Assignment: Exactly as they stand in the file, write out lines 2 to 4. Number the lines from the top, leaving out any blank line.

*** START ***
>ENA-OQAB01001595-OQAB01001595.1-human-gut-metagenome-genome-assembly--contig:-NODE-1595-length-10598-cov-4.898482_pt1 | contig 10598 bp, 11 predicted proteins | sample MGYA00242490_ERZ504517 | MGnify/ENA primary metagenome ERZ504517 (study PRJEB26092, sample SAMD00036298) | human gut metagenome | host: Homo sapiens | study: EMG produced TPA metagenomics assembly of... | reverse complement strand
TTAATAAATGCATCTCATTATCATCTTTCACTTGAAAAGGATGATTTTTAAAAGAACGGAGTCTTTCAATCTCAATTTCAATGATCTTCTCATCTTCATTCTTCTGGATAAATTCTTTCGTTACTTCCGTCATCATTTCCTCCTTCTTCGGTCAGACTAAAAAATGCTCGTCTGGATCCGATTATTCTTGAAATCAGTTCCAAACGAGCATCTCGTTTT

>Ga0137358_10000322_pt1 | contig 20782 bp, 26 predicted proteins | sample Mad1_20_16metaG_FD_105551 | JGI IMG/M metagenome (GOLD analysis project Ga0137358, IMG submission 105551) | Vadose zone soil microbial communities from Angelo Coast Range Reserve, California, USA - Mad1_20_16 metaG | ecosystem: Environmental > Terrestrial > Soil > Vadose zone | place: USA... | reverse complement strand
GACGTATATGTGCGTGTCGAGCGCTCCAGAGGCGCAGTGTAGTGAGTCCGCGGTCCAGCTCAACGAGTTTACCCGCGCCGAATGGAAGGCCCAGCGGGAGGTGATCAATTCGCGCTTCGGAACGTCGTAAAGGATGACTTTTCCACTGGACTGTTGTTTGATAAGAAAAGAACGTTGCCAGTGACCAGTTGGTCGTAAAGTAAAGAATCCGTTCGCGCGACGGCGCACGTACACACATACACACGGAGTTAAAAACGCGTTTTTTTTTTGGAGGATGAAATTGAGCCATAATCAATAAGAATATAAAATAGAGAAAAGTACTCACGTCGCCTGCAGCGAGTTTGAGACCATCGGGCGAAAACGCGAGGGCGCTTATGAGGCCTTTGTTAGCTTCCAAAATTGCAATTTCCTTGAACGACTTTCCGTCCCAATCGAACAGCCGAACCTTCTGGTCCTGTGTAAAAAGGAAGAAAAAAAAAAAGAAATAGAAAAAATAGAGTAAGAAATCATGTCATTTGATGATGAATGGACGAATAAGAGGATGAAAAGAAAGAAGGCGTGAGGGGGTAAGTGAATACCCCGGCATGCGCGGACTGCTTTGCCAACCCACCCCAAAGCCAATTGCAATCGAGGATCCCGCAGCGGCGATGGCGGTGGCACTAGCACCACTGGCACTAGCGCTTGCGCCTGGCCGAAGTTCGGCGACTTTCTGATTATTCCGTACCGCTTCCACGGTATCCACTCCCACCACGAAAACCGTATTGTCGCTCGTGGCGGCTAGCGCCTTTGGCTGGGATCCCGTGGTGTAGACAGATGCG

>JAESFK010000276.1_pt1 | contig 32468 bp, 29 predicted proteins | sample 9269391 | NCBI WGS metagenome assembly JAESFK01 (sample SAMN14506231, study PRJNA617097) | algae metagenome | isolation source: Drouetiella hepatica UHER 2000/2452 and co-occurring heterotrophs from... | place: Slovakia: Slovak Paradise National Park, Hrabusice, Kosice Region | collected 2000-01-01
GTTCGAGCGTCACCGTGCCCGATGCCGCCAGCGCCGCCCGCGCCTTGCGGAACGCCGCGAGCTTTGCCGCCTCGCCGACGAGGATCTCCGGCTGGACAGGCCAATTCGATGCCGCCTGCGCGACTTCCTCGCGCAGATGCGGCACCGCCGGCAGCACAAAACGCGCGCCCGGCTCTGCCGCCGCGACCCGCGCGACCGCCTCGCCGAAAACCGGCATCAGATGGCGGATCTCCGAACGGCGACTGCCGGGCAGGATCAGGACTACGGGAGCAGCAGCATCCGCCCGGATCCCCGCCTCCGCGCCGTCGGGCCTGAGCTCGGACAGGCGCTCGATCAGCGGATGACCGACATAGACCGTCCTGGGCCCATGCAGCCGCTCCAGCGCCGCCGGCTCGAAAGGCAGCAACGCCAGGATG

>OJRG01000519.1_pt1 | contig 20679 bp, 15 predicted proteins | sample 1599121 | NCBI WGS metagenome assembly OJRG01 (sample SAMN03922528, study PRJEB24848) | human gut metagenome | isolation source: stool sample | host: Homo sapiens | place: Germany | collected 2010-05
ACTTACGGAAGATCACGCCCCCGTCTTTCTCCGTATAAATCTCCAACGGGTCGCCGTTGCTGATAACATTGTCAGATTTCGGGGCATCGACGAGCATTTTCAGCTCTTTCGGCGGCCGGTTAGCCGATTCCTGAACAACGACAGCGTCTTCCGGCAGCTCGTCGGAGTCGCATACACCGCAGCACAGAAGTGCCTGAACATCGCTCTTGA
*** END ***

TTAATAAATGCATCTCATTATCATCTTTCACTTGAAAAGGATGATTTTTAAAAGAACGGAGTCTTTCAATCTCAATTTCAATGATCTTCTCATCTTCATTCTTCTGGATAAATTCTTTCGTTACTTCCGTCATCATTTCCTCCTTCTTCGGTCAGACTAAAAAATGCTCGTCTGGATCCGATTATTCTTGAAATCAGTTCCAAACGAGCATCTCGTTTT

>Ga0137358_10000322_pt1 | contig 20782 bp, 26 predicted proteins | sample Mad1_20_16metaG_FD_105551 | JGI IMG/M metagenome (GOLD analysis project Ga0137358, IMG submission 105551) | Vadose zone soil microbial communities from Angelo Coast Range Reserve, California, USA - Mad1_20_16 metaG | ecosystem: Environmental > Terrestrial > Soil > Vadose zone | place: USA... | reverse complement strand
GACGTATATGTGCGTGTCGAGCGCTCCAGAGGCGCAGTGTAGTGAGTCCGCGGTCCAGCTCAACGAGTTTACCCGCGCCGAATGGAAGGCCCAGCGGGAGGTGATCAATTCGCGCTTCGGAACGTCGTAAAGGATGACTTTTCCACTGGACTGTTGTTTGATAAGAAAAGAACGTTGCCAGTGACCAGTTGGTCGTAAAGTAAAGAATCCGTTCGCGCGACGGCGCACGTACACACATACACACGGAGTTAAAAACGCGTTTTTTTTTTGGAGGATGAAATTGAGCCATAATCAATAAGAATATAAAATAGAGAAAAGTACTCACGTCGCCTGCAGCGAGTTTGAGACCATCGGGCGAAAACGCGAGGGCGCTTATGAGGCCTTTGTTAGCTTCCAAAATTGCAATTTCCTTGAACGACTTTCCGTCCCAATCGAACAGCCGAACCTTCTGGTCCTGTGTAAAAAGGAAGAAAAAAAAAAAGAAATAGAAAAAATAGAGTAAGAAATCATGTCATTTGATGATGAATGGACGAATAAGAGGATGAAAAGAAAGAAGGCGTGAGGGGGTAAGTGAATACCCCGGCATGCGCGGACTGCTTTGCCAACCCACCCCAAAGCCAATTGCAATCGAGGATCCCGCAGCGGCGATGGCGGTGGCACTAGCACCACTGGCACTAGCGCTTGCGCCTGGCCGAAGTTCGGCGACTTTCTGATTATTCCGTACCGCTTCCACGGTATCCACTCCCACCACGAAAACCGTATTGTCGCTCGTGGCGGCTAGCGCCTTTGGCTGGGATCCCGTGGTGTAGACAGATGCG